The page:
While abortion, euthanasia and suicide destroy life, contraception and sterilization prevent life. The latter are an abdication of responsibility for personal actions, and allow free reign to one’s sexual urges. They promote promiscuity with impunity.  Contraception removes the fear that may deter fornication and adultery, behaviors which destroy the family, the basic unit of society. Youths and unmarried adults who are sexually active cannot be expected to discard upon marriage habits of libidinous behavior acquired before their vows. Contraception also is the precursor of abortion. When artificial means of preventing birth fails, the next step is to terminate the life before it becomes viable.

Contraception, sterilization, in vitro fertilization, and the redefinition of marriage to include homosexual unions all violate God’s commands for marriage. In Genesis, it is written: “Therefore a man shall leave his father and his mother, and cling to his wife, and the two shall become one flesh,” and again, “Be fruitful and multiply.” In accord with these decrees, marriage has two purposes, unitive and generative, that is, to conjoin a man and woman in a lifelong commitment as husband and wife through a complete giving of each to the other, and for them to procreate and educate their children.

Homosexual unions, contraception and sterilization all violate the generative aspect of marriage. They are means of preventing birth from the union of a man and a woman. In vitro fertilization, in contrast, discards the unitive aspect. As stated in the Catechism of the Catholic Church, it “entrusts the life and identity of the embryo into…the domination of technology over the origin and destiny of the human person.” It tries to give life to children without the complete giving of a husband and a wife, each to the other. Further, in its application in vitro fertilization requires multiple embryos to be created. In a businesslike approach, only the most viable ones are implanted, while the others, each of which is the beginning of a life, are discarded or frozen for future use.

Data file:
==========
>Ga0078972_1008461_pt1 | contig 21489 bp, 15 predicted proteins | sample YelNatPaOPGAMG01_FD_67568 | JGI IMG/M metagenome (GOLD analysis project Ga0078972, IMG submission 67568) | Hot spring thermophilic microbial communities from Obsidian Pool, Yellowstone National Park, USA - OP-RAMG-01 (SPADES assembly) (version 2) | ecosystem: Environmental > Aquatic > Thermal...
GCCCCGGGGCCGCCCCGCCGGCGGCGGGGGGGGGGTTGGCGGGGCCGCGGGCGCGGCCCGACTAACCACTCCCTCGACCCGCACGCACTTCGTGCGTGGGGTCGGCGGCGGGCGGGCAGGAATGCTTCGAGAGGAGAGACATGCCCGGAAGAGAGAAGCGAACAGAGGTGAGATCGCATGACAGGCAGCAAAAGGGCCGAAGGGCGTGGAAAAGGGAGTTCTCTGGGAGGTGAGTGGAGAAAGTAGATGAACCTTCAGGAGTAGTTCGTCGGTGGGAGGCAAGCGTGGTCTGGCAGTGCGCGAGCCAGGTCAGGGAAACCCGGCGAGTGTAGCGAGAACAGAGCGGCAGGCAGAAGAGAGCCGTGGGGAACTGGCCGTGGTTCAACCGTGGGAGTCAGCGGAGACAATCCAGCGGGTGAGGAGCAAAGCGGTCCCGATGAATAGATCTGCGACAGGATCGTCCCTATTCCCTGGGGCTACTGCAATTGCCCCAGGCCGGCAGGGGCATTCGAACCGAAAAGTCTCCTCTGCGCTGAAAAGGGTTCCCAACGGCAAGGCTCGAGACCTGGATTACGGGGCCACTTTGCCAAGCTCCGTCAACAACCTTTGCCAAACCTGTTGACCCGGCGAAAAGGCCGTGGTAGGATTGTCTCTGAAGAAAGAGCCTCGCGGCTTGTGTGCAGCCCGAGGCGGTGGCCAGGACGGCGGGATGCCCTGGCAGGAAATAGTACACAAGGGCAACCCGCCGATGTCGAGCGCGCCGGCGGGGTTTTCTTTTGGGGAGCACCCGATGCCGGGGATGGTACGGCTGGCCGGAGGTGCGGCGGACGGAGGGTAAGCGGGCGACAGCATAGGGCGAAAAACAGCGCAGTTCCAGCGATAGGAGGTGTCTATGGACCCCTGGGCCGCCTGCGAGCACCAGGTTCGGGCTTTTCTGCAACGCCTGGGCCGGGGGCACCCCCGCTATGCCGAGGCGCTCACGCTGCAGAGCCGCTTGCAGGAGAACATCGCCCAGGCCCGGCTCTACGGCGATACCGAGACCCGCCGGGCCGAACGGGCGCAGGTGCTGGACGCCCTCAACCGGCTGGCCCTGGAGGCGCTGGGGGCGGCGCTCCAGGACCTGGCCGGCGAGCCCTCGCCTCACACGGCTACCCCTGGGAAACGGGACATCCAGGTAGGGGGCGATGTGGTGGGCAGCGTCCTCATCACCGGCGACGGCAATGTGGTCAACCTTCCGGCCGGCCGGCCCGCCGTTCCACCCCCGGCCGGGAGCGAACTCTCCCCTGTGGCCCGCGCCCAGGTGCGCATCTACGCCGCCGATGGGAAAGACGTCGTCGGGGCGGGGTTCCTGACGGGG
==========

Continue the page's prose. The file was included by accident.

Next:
One must not only abstain from these many anti-life activities, but must oppose them as acceptable practices in society. Tolerance in these matters is not a virtue. Tolerance only encourages these practices, and others, to proliferate. Planned Parenthood of Indiana, for example, marketed gift certificates during the Christmas season several years ago that could be used for contraceptive services, examinations, medications and abortions. LeRoy Carhart, the Maryland-based, late-term abortionist, offers women remembrances of their aborted babies. The destruction of life is viewed as an admissible commercial activity.

Not bringing one’s faith into establishing public policy and a culture that repudiates immoral, anti-life acts is implicitly acknowledging that these behaviors are socially acceptable and that they are no more right or wrong than restraint from these practices.

As Catholics, and as Knights of Columbus, we should work to protect and strengthen the family, promote personal responsibility and accountability for one’s actions, and renew in society a reverence for life in all its stages, from conception to natural death. We must help to create a reverence for and a culture of life. Join your brother Knights on the Mall in Washington, DC on January 24 for the National March for Life.  Stand and be counted.

* * * * * January 2020